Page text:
Not All 3G Networks Will Cost the Same

On the Kohala Coast
Waiting for the family to wake up and feed me
1025 hrs.

Fons directs us to an SCMP article at AsiaMedia quoting Analysys International analyst Cui Xiaolong as saying that neither China Unicom nor China Netcom will be able to independently afford building a 3G mobile network, so they should combine forces and do it.

It’s hard to tell from the story, but it appears that Mr. Cui is assuming that it will cost all of the carriers the same amount of money to roll out nationwide networks. He seems to have missed an important point.

While certainly China Telecom and China Netcom will have to start from scratch and shell out up to $2.5 billion each to get their networks up and running, and China Mobile will have to cough up a good percentage of that because of minimal network redundancy with GSM, China Unicom will not be quite so fiscally challenged.

China Unicom currently operates a nationwide CDMA network based on CDMA 1X-RTT. As any Korean mobile phone carrier will tell you, upgrading that to a 3G-level network based on CDMA 1X-EV-DO will allow Unicom to retain the vast majority of its equipment in place, AND will leave the new network able to service all current subscribers because of the backward compatibility of the network.

(Point of fact, Unicom has been upgrading its network slowly anyway – or at least, that’s the buzz. By the time licenses are granted, Unicom will be approaching a fait accompli.)

In essence, not only will Unicom’s costs to operate a 3G network be a tiny fraction of that of its competitors, it will have significant operating advantages going forward because it will not have to operate two networks in parallel.

All of this assumes, of course, that the MII doesn’t order Unicom to scrap its CDMA network in favor of TD-SCDMA, but the thinking appears to be to let Unicom stick with the technology it has.

It also appears that Mr. Cui has neglected to mention a couple of other costs that will need to be considered, to wit:

1. Neither China Telecom nor China Netcom have established retail presence to sell their service and to drive subscriber growth. These will be immensely expensive and time-consuming projects and need to be factored into any cost calculation.

2. China Unicom remains the weak sister in Chines telecommunications for so many reasons they would consume a book. When considering the coming competitive challenge of 3G, however, Unicom’s most glaring issue is its failure to create a strong marketing organization. Privately, even China Mobile people will confide that China Unicom has long held a technology advantage over China Mobile. CHU’s failure to exploit that in the marketplace may well go down as the greatest lost opportunity in the history of Chinese telecommunications.

IF that is going to change, Unicom is going to have to make a huge investment in turning its reputation around, lest it be a weak last-place player in the market and eventually find itself turned into carrion.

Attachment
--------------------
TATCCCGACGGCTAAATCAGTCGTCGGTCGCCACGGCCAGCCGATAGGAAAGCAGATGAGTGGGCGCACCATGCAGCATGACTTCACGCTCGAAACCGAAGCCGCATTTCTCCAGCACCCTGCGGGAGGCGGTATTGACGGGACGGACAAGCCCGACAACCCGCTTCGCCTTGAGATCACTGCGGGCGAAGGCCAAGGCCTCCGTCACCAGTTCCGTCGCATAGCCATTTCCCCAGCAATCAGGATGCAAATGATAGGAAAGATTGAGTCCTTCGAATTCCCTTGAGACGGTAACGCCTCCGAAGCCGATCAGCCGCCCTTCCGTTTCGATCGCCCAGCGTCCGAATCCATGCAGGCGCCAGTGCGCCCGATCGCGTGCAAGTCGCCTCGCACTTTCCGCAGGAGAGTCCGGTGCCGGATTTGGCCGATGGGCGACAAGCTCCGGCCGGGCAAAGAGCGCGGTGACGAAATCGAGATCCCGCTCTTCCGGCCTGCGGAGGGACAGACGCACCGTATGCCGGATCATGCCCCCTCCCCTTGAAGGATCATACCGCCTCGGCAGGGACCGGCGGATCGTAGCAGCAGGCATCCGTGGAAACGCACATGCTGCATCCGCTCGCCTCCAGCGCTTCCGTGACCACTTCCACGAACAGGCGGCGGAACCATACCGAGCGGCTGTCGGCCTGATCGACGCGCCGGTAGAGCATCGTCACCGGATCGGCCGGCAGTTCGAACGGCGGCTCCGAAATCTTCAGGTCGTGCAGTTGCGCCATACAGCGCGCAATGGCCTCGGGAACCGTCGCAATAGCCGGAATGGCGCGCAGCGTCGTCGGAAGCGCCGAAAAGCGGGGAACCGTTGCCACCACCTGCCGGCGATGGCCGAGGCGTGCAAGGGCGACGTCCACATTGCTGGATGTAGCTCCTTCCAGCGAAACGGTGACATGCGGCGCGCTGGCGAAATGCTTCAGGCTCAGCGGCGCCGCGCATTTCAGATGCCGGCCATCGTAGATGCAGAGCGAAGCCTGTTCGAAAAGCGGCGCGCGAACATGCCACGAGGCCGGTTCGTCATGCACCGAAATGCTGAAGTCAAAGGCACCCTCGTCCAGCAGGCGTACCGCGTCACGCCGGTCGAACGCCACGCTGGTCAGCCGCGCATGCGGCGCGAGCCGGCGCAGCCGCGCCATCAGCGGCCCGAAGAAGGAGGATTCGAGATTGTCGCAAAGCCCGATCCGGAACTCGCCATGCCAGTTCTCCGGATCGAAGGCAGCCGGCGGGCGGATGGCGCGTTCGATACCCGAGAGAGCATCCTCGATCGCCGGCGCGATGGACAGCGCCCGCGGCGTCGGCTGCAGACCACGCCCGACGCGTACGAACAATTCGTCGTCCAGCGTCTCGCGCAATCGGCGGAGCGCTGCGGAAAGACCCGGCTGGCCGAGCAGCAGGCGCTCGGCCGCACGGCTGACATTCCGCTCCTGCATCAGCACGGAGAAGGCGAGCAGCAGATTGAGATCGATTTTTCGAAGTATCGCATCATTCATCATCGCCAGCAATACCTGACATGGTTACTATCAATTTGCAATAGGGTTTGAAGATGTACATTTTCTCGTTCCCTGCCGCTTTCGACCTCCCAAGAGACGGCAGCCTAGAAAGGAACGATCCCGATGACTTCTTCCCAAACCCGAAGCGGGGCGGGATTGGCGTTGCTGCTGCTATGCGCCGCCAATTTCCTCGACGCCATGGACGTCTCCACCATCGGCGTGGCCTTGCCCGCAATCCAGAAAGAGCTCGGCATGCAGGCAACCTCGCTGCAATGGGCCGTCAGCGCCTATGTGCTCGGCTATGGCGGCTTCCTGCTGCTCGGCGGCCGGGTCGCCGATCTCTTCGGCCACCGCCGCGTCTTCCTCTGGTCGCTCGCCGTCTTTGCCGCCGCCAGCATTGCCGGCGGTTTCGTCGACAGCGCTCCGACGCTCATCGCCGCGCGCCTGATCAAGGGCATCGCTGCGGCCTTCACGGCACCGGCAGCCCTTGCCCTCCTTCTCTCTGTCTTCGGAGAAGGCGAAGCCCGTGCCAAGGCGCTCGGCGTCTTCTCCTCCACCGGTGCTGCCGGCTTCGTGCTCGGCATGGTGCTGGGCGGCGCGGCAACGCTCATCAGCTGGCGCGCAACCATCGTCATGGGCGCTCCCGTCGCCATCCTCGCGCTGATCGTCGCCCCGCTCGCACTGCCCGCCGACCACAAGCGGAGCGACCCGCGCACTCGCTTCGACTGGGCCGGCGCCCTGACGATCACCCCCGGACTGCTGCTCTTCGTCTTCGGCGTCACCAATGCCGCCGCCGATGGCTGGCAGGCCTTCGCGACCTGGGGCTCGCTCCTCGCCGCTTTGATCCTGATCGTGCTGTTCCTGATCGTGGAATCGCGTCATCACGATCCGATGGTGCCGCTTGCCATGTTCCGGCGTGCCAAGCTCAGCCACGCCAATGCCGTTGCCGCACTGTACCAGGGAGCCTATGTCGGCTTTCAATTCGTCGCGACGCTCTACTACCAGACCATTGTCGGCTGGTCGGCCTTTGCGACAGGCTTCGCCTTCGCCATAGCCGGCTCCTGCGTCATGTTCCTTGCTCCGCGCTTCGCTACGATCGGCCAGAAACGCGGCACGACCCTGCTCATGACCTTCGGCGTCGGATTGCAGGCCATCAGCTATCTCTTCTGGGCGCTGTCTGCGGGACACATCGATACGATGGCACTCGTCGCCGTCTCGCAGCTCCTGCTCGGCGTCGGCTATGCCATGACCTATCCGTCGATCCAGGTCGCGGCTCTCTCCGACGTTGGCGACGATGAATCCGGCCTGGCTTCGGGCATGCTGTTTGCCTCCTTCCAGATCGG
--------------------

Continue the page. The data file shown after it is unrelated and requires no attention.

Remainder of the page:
3. China Mobile is going to get stuck running two separate networks for a very long time. One can only hope they do a better job at it than Unicom, which itself is saddled with two parallel networks. Until they can get all of their users upgraded to 3G – which won’t happen until there are very low-cost phones available several years from now – this is going to mean constant investments in parallel services, networks, phones, and the like.

4. I would also have thought Analysys would have pointed out a likely significant cost differential per user between TD-SCDMA networks and WCDMA networks. A signal from a TD-SCDMA base station doesn’t reach anywhere near as far as one from a WCDMA or 1X-EV-DO base station. This likely will mean that any carrier saddled with a TD-SCDMA license will have higher build-out costs to ensure consistent quality of service for the same number of subscribers in the same sized geography. Not also that this does not take into account any price differential between WCDMA (with its wider acceptance, initially better economies of scale, and greater competition among suppliers) and TD-SCDMA, which is basically starting from scratch.

Perhaps these issues are covered in the report, but if they are I’m surprised they haven’t made it into Analysys’ top-line thinking.


About David Wolf

An adviser to corporations and organizations on strategy, communications, and public affairs, David Wolf has been working and living in Beijing since 1995, and now divides his time between China and California. He also serves as a policy and industry analyst focused on innovative and creative industries, a futurist, and an amateur historian.
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